Patients are often very pleased to learn they
have a non-invasive alternative to an open neurosurgical procedure. Most patients who
are coming to us are aware Gamma Knife represents an effective alternative to surgery and they’re
really here to get more information about what to expect during the procedure, how likely
this is to work, and whether there are going to be side effects.
We use Gamma Knife also to treat benign condition such as trigeminal neuralgia, meningiomas,
which are usually benign growths in the brain, as well as acoustic neuromas which are benign
tumors that grow along the acoustic nerve and cause problems with hearing or balance
so all of these conditions are things that grow relatively slowly oftentimes. For trigeminal
neuralgia, there is no growth but Gamma Knife is used to either stunt the growth or improve
the condition that the patients have. Mainly Gamma Knife treats tumors of the brain that
are not totally suitable for open surgery for different reasons because of the location
because of the size, because of the numbers. For benign conditions such as meningiomas,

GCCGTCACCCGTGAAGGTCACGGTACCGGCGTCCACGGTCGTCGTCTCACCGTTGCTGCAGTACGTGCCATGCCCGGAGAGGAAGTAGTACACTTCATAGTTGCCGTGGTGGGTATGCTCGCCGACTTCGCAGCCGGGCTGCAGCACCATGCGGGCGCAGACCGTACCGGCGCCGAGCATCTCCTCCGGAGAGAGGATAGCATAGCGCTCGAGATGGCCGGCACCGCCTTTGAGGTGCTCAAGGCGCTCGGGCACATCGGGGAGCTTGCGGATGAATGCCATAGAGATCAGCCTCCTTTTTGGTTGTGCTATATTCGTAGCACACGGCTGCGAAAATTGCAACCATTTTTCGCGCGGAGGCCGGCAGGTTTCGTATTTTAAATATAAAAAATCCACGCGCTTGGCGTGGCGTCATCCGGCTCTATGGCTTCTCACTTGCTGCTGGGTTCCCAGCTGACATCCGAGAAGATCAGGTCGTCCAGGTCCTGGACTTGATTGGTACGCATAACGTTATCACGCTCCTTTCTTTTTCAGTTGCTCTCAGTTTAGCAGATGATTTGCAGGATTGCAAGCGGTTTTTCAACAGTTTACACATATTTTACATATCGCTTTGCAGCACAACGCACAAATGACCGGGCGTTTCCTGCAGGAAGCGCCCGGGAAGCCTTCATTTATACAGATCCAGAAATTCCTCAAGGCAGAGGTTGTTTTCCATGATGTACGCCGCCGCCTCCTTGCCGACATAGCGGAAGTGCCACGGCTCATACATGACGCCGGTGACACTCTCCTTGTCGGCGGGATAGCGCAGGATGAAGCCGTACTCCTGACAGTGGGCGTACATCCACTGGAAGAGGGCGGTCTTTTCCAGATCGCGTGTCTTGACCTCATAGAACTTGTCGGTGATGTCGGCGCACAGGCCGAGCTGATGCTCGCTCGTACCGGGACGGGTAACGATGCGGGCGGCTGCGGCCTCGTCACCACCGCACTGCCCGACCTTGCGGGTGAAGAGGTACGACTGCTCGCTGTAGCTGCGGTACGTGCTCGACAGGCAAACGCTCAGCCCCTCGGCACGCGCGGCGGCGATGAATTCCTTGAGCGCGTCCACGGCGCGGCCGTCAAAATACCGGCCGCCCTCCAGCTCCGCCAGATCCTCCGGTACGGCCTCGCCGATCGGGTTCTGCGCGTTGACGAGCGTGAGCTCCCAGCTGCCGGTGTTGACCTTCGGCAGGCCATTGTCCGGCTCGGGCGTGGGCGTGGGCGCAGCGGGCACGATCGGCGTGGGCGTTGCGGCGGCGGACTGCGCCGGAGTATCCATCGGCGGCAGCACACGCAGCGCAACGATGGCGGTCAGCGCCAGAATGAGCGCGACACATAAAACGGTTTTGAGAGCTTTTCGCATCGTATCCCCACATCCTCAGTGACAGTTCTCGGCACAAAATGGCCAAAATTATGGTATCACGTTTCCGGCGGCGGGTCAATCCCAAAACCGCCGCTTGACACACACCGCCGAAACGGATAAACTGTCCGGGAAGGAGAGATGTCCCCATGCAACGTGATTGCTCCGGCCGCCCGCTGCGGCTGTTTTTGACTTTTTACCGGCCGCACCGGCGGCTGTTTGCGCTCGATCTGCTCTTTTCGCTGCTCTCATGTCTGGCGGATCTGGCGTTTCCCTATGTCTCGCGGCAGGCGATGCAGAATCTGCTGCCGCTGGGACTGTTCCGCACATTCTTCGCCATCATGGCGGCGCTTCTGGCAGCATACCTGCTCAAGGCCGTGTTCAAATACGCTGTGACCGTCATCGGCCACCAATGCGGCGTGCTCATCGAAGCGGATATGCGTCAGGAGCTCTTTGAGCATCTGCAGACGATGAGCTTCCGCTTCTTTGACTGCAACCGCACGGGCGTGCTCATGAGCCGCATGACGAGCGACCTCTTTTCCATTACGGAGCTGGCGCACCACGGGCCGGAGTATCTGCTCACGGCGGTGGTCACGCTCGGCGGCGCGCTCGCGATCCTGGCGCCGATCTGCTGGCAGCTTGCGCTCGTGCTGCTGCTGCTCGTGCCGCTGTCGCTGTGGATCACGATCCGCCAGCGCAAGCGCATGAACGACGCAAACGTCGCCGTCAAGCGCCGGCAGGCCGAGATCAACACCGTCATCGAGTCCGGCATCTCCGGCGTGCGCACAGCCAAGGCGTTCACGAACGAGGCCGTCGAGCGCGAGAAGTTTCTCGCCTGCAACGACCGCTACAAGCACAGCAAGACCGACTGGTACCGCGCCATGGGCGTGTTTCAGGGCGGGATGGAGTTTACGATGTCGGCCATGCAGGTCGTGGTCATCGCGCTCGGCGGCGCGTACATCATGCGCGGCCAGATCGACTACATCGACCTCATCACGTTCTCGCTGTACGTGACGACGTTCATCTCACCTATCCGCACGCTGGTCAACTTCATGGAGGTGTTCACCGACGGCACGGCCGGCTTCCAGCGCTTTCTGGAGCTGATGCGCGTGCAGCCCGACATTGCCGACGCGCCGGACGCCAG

pituitary adenomas, acoustic neuromas, the goal of the treatment is to keep the tumor
from enlarging and oftentimes, we’ll see it slowly shrink over time as well. An acoustic
neuroma or schwannoma is a growth that occurs along the acoustic nerve, often it encroaches
upon the internal auditory canal near the ear so patients can have symptoms related
to this such as hearing deficits, ringing in the ear, and in some cases, vestibular
symptoms, its the vestibular cochlear nerve so it has has to do with both hearing and
balance and oftentimes we will treat a patients’ vestibular schwannoma when it is growing.
In some cases, if the patient already has symptoms, it is to prevent those symptoms
from getting worse. So overtime, these usually stabilize and eventually will start to shrink
but because they are such slow growng lesions, they tend to shrink slowly as well.